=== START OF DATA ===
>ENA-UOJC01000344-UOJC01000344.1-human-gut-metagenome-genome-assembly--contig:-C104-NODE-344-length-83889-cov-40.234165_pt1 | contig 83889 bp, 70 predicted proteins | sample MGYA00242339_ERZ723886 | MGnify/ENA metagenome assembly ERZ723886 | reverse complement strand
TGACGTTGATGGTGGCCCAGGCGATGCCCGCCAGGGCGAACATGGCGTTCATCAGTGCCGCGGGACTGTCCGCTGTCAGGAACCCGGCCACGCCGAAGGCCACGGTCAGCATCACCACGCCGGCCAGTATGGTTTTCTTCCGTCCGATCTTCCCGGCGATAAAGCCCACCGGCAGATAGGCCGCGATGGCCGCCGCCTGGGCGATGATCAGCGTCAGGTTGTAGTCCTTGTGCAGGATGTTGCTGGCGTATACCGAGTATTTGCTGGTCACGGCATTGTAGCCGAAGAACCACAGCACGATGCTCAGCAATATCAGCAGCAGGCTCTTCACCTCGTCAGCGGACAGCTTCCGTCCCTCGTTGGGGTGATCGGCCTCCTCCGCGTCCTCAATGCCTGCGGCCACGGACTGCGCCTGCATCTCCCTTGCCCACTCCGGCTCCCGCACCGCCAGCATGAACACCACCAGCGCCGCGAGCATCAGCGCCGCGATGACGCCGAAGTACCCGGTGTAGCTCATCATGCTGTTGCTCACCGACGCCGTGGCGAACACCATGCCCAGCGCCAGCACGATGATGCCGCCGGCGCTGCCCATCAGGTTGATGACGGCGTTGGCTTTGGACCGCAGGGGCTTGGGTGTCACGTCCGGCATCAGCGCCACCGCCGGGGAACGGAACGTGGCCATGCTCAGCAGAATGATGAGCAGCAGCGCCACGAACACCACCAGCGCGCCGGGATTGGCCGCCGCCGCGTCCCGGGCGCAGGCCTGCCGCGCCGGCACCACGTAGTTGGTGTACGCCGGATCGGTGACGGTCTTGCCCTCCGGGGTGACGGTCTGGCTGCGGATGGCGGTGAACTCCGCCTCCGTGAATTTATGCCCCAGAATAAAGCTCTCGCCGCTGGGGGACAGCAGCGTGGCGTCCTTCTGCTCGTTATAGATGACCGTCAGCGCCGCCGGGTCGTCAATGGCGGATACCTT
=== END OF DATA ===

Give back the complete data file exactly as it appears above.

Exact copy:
>ENA-UOJC01000344-UOJC01000344.1-human-gut-metagenome-genome-assembly--contig:-C104-NODE-344-length-83889-cov-40.234165_pt1 | contig 83889 bp, 70 predicted proteins | sample MGYA00242339_ERZ723886 | MGnify/ENA metagenome assembly ERZ723886 | reverse complement strand
TGACGTTGATGGTGGCCCAGGCGATGCCCGCCAGGGCGAACATGGCGTTCATCAGTGCCGCGGGACTGTCCGCTGTCAGGAACCCGGCCACGCCGAAGGCCACGGTCAGCATCACCACGCCGGCCAGTATGGTTTTCTTCCGTCCGATCTTCCCGGCGATAAAGCCCACCGGCAGATAGGCCGCGATGGCCGCCGCCTGGGCGATGATCAGCGTCAGGTTGTAGTCCTTGTGCAGGATGTTGCTGGCGTATACCGAGTATTTGCTGGTCACGGCATTGTAGCCGAAGAACCACAGCACGATGCTCAGCAATATCAGCAGCAGGCTCTTCACCTCGTCAGCGGACAGCTTCCGTCCCTCGTTGGGGTGATCGGCCTCCTCCGCGTCCTCAATGCCTGCGGCCACGGACTGCGCCTGCATCTCCCTTGCCCACTCCGGCTCCCGCACCGCCAGCATGAACACCACCAGCGCCGCGAGCATCAGCGCCGCGATGACGCCGAAGTACCCGGTGTAGCTCATCATGCTGTTGCTCACCGACGCCGTGGCGAACACCATGCCCAGCGCCAGCACGATGATGCCGCCGGCGCTGCCCATCAGGTTGATGACGGCGTTGGCTTTGGACCGCAGGGGCTTGGGTGTCACGTCCGGCATCAGCGCCACCGCCGGGGAACGGAACGTGGCCATGCTCAGCAGAATGATGAGCAGCAGCGCCACGAACACCACCAGCGCGCCGGGATTGGCCGCCGCCGCGTCCCGGGCGCAGGCCTGCCGCGCCGGCACCACGTAGTTGGTGTACGCCGGATCGGTGACGGTCTTGCCCTCCGGGGTGACGGTCTGGCTGCGGATGGCGGTGAACTCCGCCTCCGTGAATTTATGCCCCAGAATAAAGCTCTCGCCGCTGGGGGACAGCAGCGTGGCGTCCTTCTGCTCGTTATAGATGACCGTCAGCGCCGCCGGGTCGTCAATGGCGGATACCTT